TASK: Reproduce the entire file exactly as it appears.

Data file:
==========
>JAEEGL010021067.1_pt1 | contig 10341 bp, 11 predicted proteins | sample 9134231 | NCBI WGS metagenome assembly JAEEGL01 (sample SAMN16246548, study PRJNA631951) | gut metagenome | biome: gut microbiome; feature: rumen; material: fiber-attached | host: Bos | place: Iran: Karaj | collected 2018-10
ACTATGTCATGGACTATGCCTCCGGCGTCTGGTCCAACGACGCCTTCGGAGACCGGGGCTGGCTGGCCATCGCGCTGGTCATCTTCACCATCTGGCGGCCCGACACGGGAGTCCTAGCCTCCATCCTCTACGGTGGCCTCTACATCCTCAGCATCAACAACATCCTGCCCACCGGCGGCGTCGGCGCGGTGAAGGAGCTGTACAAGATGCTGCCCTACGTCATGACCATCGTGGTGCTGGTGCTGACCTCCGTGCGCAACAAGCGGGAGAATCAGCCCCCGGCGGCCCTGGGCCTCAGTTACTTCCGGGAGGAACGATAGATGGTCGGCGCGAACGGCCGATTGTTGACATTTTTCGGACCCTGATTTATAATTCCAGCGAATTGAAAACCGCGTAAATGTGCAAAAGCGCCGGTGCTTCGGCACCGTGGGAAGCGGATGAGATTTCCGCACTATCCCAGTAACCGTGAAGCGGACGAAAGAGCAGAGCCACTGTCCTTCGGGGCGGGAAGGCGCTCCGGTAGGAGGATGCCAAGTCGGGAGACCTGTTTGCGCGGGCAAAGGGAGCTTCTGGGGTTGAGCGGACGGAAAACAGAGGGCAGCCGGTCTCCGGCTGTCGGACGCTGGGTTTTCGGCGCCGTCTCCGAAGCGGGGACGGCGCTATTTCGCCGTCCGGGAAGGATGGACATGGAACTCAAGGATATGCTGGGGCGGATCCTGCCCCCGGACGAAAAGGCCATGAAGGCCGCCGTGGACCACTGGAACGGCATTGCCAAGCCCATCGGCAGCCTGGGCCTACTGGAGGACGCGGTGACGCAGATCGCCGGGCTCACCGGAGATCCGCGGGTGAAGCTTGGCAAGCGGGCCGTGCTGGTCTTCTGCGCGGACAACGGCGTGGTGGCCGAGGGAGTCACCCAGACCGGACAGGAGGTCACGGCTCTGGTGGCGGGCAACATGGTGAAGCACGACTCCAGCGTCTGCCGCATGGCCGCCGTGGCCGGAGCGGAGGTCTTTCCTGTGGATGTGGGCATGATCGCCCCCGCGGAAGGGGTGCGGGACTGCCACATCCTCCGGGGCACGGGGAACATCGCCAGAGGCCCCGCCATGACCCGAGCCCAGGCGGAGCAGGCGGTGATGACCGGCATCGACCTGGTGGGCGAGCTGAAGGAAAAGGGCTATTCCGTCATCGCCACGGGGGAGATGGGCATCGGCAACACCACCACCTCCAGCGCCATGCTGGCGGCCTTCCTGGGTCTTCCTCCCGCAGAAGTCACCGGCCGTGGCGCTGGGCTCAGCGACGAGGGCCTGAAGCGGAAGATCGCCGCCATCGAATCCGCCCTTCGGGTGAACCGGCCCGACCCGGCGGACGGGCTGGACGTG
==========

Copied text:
>JAEEGL010021067.1_pt1 | contig 10341 bp, 11 predicted proteins | sample 9134231 | NCBI WGS metagenome assembly JAEEGL01 (sample SAMN16246548, study PRJNA631951) | gut metagenome | biome: gut microbiome; feature: rumen; material: fiber-attached | host: Bos | place: Iran: Karaj | collected 2018-10
ACTATGTCATGGACTATGCCTCCGGCGTCTGGTCCAACGACGCCTTCGGAGACCGGGGCTGGCTGGCCATCGCGCTGGTCATCTTCACCATCTGGCGGCCCGACACGGGAGTCCTAGCCTCCATCCTCTACGGTGGCCTCTACATCCTCAGCATCAACAACATCCTGCCCACCGGCGGCGTCGGCGCGGTGAAGGAGCTGTACAAGATGCTGCCCTACGTCATGACCATCGTGGTGCTGGTGCTGACCTCCGTGCGCAACAAGCGGGAGAATCAGCCCCCGGCGGCCCTGGGCCTCAGTTACTTCCGGGAGGAACGATAGATGGTCGGCGCGAACGGCCGATTGTTGACATTTTTCGGACCCTGATTTATAATTCCAGCGAATTGAAAACCGCGTAAATGTGCAAAAGCGCCGGTGCTTCGGCACCGTGGGAAGCGGATGAGATTTCCGCACTATCCCAGTAACCGTGAAGCGGACGAAAGAGCAGAGCCACTGTCCTTCGGGGCGGGAAGGCGCTCCGGTAGGAGGATGCCAAGTCGGGAGACCTGTTTGCGCGGGCAAAGGGAGCTTCTGGGGTTGAGCGGACGGAAAACAGAGGGCAGCCGGTCTCCGGCTGTCGGACGCTGGGTTTTCGGCGCCGTCTCCGAAGCGGGGACGGCGCTATTTCGCCGTCCGGGAAGGATGGACATGGAACTCAAGGATATGCTGGGGCGGATCCTGCCCCCGGACGAAAAGGCCATGAAGGCCGCCGTGGACCACTGGAACGGCATTGCCAAGCCCATCGGCAGCCTGGGCCTACTGGAGGACGCGGTGACGCAGATCGCCGGGCTCACCGGAGATCCGCGGGTGAAGCTTGGCAAGCGGGCCGTGCTGGTCTTCTGCGCGGACAACGGCGTGGTGGCCGAGGGAGTCACCCAGACCGGACAGGAGGTCACGGCTCTGGTGGCGGGCAACATGGTGAAGCACGACTCCAGCGTCTGCCGCATGGCCGCCGTGGCCGGAGCGGAGGTCTTTCCTGTGGATGTGGGCATGATCGCCCCCGCGGAAGGGGTGCGGGACTGCCACATCCTCCGGGGCACGGGGAACATCGCCAGAGGCCCCGCCATGACCCGAGCCCAGGCGGAGCAGGCGGTGATGACCGGCATCGACCTGGTGGGCGAGCTGAAGGAAAAGGGCTATTCCGTCATCGCCACGGGGGAGATGGGCATCGGCAACACCACCACCTCCAGCGCCATGCTGGCGGCCTTCCTGGGTCTTCCTCCCGCAGAAGTCACCGGCCGTGGCGCTGGGCTCAGCGACGAGGGCCTGAAGCGGAAGATCGCCGCCATCGAATCCGCCCTTCGGGTGAACCGGCCCGACCCGGCGGACGGGCTGGACGTG